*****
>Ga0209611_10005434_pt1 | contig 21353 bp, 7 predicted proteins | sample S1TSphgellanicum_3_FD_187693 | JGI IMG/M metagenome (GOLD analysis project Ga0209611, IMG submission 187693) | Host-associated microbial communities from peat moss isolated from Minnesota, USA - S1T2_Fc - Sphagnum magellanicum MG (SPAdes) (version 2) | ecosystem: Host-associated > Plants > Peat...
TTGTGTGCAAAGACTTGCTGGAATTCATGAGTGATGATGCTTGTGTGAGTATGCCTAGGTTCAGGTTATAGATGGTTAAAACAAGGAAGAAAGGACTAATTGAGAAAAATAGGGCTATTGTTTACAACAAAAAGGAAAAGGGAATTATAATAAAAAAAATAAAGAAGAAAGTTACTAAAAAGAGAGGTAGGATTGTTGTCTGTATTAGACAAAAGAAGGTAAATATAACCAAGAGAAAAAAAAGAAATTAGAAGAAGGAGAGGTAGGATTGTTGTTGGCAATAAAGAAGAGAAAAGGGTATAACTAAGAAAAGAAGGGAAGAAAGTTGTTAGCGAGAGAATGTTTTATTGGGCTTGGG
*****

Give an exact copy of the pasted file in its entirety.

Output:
>Ga0209611_10005434_pt1 | contig 21353 bp, 7 predicted proteins | sample S1TSphgellanicum_3_FD_187693 | JGI IMG/M metagenome (GOLD analysis project Ga0209611, IMG submission 187693) | Host-associated microbial communities from peat moss isolated from Minnesota, USA - S1T2_Fc - Sphagnum magellanicum MG (SPAdes) (version 2) | ecosystem: Host-associated > Plants > Peat...
TTGTGTGCAAAGACTTGCTGGAATTCATGAGTGATGATGCTTGTGTGAGTATGCCTAGGTTCAGGTTATAGATGGTTAAAACAAGGAAGAAAGGACTAATTGAGAAAAATAGGGCTATTGTTTACAACAAAAAGGAAAAGGGAATTATAATAAAAAAAATAAAGAAGAAAGTTACTAAAAAGAGAGGTAGGATTGTTGTCTGTATTAGACAAAAGAAGGTAAATATAACCAAGAGAAAAAAAAGAAATTAGAAGAAGGAGAGGTAGGATTGTTGTTGGCAATAAAGAAGAGAAAAGGGTATAACTAAGAAAAGAAGGGAAGAAAGTTGTTAGCGAGAGAATGTTTTATTGGGCTTGGG